Saturday, 3 June 2017

Ohio Bill Targets Abusive Practices of Tow Truck Operators

National Insurance Crime Bureau Bandit Towing Scams

An Ohio insurer trade groups says a bill introduced into the General Assembly would help rein in the predatory practices of some towing business operators in the state.

The primary focus of House Bill 341, introduced by Reps. Ron Young and Martin Sweeney, was to provide towing businesses and storage facilities the ability to more easily obtain the titles of abandoned vehicles in order to sell them, according to the Ohio Insurance Institute.

However, the House State Government Committee amended HB 341 to include a number of consumer protections, several of which were part of HB 382 from last session, the OII said.

According to the OII, House Bill 341 includes the following provisions for the protection of Ohio consumers:

  • No towing service can remove a vehicle from a private tow-away zone without a contract.
  • Towers must accept credit cards for drop fees. Drop fees are applied when a tower hooks up a car, prior to its actual removal. Under this bill, the operator is to release the car for half the cost of the tow and accept credit card payment.
  • Tow companies must conduct an Ohio Bureau of Motor Vehicle vehicle search for the owner of a towed vehicle within five business days of the car being towed. Upon identification of the vehicle owner or lienholder, the tow truck entity would then have five days to notify them of the location of their vehicle. This protects consumers by prohibiting tow companies from storing cars for weeks at a time, racking up storage fees against the vehicle owner.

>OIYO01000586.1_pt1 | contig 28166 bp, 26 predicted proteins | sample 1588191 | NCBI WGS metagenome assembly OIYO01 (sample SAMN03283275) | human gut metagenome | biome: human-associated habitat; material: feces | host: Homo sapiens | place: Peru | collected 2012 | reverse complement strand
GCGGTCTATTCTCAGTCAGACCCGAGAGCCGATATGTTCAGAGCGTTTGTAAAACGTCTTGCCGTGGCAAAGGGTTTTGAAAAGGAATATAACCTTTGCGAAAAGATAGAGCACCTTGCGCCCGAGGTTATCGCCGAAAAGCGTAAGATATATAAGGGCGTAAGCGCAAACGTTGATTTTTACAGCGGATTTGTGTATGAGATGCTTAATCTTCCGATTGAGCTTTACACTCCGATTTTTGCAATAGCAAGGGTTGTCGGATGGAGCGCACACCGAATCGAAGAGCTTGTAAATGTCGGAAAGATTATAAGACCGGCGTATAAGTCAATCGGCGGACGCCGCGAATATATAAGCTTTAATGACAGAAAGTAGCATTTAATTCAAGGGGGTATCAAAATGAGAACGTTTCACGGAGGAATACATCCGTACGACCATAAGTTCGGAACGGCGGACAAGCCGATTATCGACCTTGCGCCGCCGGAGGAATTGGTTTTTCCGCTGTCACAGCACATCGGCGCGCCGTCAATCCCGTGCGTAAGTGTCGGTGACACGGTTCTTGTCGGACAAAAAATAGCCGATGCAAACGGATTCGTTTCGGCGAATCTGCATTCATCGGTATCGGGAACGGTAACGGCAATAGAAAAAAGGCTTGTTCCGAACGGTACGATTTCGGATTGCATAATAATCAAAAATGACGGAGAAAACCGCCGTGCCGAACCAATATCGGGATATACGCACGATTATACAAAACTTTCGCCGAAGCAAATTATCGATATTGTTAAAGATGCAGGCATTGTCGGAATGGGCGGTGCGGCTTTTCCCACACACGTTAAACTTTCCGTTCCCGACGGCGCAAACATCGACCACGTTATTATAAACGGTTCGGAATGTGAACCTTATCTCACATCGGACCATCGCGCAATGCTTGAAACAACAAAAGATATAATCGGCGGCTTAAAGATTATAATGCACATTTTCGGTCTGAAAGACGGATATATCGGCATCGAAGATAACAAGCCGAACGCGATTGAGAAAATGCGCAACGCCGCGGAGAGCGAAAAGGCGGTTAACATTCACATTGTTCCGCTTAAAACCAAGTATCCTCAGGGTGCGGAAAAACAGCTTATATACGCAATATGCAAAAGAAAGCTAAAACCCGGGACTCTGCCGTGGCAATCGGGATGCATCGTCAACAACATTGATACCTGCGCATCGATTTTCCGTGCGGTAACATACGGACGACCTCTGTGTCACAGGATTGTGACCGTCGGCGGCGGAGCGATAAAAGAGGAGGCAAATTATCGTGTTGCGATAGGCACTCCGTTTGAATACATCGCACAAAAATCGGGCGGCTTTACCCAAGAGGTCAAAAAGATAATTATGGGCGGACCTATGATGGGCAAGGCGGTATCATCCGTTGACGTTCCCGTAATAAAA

• Vehicle owners would have the option to take a towing company to civil court for any major or minor violation the tower has committed against them, such as charging more than is statutorily allowed.

The OII said that some Ohio tow truck operators have instituted the practice of padding their bill when an insurance company is known to be involved in the recovery process.

To counter these practices, HB 341 was also amended by the House State Government Committee to create the “Towing and Quick Clear Board,” which would have authority to hear and rule on towing-related invoice disputes between an auto insurer and a tow truck operator.

OII members and the Association of Professional Towers Ohio support the Towing and Quick Clear Board solution as a means to challenge unreasonable towing and storage fees and facilitate timely release of a vehicle to its owner or repair shop.

OII has commended the towing industry for their desire to weed-out the few operators who give the entire industry a black eye.

Read more: http://www.insurancejournal.com/news/midwest/2016/06/24/418331.htm

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